Celebrating Larry Eugene Carlton (born March 2, 1948), an American guitarist who built his career as a studio musician in the 1970s and ’80s.
Celebrating Norman Jeffrey “Jeff” Healey (March 25, 1966 – March 2, 2008), a Canadian blues-rock guitarist and vocalist who attained musical popularity in the 1980s and 1990s.
Celebrating Charles Henry “Charlie” Christian (July 29, 1916 – March 2, 1942), an American jazz guitarist born in Bonham, TX, and an important early performer on the electric guitar.
Celebrating Frederick William “Freddie” Green (March 31, 1911 – March 1, 1987), an American swing jazz guitarist who played rhythm guitar with the Count Basie Orchestra for almost fifty years.
Celebrating John Aloysius Fahey (February 28, 1939 – February 22, 2001), an American fingerstyle guitarist described as the foundation of American Primitive Guitar. John Fahey borrowed from the folk and blues traditions in American roots music.
Celebrating Raymond Kaleoalohapoinaʻoleohelemanu “Ray” Kāne (October 2, 1925 – February 27, 2008), one of Hawaii’s acknowledged masters of the slack-key guitar.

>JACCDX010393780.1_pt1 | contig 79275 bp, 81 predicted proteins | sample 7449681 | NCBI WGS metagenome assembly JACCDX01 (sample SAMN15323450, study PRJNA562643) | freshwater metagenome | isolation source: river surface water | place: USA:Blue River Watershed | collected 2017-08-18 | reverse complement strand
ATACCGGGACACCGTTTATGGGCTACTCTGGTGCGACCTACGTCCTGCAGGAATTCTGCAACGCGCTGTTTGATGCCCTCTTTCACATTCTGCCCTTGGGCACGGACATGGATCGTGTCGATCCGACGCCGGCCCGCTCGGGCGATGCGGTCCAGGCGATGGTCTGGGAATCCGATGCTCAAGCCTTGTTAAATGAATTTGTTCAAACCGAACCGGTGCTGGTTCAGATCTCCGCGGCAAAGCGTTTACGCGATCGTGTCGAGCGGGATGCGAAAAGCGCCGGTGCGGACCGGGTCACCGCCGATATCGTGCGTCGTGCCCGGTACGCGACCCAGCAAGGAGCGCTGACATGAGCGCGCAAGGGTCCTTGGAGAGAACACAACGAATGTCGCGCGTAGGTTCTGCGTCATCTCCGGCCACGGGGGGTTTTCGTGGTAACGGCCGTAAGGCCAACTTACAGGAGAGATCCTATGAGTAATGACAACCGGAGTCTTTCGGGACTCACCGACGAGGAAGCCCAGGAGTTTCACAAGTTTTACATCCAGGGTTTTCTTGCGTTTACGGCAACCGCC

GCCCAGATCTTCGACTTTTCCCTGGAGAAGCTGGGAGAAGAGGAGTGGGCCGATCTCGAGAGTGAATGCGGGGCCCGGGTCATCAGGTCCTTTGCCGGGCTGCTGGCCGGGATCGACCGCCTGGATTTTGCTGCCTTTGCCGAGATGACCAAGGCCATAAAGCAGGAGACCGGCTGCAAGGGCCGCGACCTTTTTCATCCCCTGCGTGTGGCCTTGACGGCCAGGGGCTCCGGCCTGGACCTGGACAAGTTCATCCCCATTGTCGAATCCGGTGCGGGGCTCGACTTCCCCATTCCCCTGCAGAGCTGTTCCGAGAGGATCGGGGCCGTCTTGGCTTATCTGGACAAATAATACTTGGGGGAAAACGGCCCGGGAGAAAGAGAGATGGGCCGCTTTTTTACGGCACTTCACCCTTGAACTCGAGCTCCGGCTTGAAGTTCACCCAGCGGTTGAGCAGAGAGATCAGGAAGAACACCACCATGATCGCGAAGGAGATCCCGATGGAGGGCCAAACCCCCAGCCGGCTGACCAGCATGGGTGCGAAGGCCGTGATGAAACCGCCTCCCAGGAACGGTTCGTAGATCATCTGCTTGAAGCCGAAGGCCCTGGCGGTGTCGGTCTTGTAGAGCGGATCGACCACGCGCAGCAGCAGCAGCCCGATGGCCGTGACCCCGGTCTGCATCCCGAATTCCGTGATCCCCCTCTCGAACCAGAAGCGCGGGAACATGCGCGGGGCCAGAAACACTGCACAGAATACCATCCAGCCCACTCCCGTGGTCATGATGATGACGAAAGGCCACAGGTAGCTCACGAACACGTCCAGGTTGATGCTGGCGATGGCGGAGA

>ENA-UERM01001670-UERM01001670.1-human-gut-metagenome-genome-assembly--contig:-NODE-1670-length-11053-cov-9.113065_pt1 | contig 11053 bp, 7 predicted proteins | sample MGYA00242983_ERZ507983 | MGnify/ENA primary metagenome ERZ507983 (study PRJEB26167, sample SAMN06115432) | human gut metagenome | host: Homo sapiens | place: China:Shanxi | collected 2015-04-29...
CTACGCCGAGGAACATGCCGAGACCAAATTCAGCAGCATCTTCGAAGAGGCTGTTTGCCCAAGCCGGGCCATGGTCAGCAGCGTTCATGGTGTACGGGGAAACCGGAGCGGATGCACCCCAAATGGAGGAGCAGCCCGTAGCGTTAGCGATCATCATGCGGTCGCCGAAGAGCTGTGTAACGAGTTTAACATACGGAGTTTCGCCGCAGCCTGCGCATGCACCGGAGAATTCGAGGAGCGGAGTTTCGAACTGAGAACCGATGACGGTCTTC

Celebrating Francisco Gustavo Sánchez Gómez (December 21, 1947 – February 25, 2014), known as Paco de Lucía, a Spanish virtuoso flamenco guitarist, and a leading proponent of the new flamenco style who crossed over successfully into other genres.
Celebrating Ryo Kawasaki (February 25, 1947 – April 13, 2020), a Japanese jazz fusion guitarist best known as one of the first to develop the fusion genre, and for helping to develop the guitar synthesizer in collaboration with Roland Corporation and Korg. In the mid-1980s, Kawasaki drifted out of performing music in favor of writing …
Celebrating Alexander “Sandy” Bull (February 25, 1941 – April 11, 2001), an American folk guitarist and player of many stringed instruments. His early work blends non-western instruments within the 1960s folk revival.
Celebrating Andrés Segovia Torres, 1st Marquis of Salobreña – (February 21, 1893 – June 2, 1987), known as Andrés Segovia, virtuoso Spanish classical guitarist. He was the most important force in making the guitar a concert instrument and continued to perform into his 90s.